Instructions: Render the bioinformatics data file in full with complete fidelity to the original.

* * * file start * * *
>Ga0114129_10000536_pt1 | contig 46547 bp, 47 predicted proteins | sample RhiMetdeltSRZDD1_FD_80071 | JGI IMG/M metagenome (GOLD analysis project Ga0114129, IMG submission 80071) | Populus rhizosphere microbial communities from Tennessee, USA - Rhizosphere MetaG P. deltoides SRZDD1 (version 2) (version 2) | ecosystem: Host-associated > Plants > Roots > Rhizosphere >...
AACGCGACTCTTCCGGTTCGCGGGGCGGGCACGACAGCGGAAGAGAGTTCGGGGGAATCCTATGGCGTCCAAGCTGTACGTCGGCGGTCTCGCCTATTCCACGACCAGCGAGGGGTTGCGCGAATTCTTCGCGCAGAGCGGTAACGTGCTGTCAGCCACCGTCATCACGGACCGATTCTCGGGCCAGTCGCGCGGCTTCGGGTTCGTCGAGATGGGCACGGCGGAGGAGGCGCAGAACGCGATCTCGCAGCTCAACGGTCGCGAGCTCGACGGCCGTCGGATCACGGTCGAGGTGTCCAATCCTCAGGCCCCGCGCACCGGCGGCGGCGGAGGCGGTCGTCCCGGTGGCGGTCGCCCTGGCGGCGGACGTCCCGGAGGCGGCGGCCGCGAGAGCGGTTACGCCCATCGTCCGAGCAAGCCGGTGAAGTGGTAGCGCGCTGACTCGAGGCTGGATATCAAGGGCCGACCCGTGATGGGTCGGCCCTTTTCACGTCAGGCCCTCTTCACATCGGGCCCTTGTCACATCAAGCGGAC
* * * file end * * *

>Ga0114129_10000536_pt1 | contig 46547 bp, 47 predicted proteins | sample RhiMetdeltSRZDD1_FD_80071 | JGI IMG/M metagenome (GOLD analysis project Ga0114129, IMG submission 80071) | Populus rhizosphere microbial communities from Tennessee, USA - Rhizosphere MetaG P. deltoides SRZDD1 (version 2) (version 2) | ecosystem: Host-associated > Plants > Roots > Rhizosphere >...
AACGCGACTCTTCCGGTTCGCGGGGCGGGCACGACAGCGGAAGAGAGTTCGGGGGAATCCTATGGCGTCCAAGCTGTACGTCGGCGGTCTCGCCTATTCCACGACCAGCGAGGGGTTGCGCGAATTCTTCGCGCAGAGCGGTAACGTGCTGTCAGCCACCGTCATCACGGACCGATTCTCGGGCCAGTCGCGCGGCTTCGGGTTCGTCGAGATGGGCACGGCGGAGGAGGCGCAGAACGCGATCTCGCAGCTCAACGGTCGCGAGCTCGACGGCCGTCGGATCACGGTCGAGGTGTCCAATCCTCAGGCCCCGCGCACCGGCGGCGGCGGAGGCGGTCGTCCCGGTGGCGGTCGCCCTGGCGGCGGACGTCCCGGAGGCGGCGGCCGCGAGAGCGGTTACGCCCATCGTCCGAGCAAGCCGGTGAAGTGGTAGCGCGCTGACTCGAGGCTGGATATCAAGGGCCGACCCGTGATGGGTCGGCCCTTTTCACGTCAGGCCCTCTTCACATCGGGCCCTTGTCACATCAAGCGGAC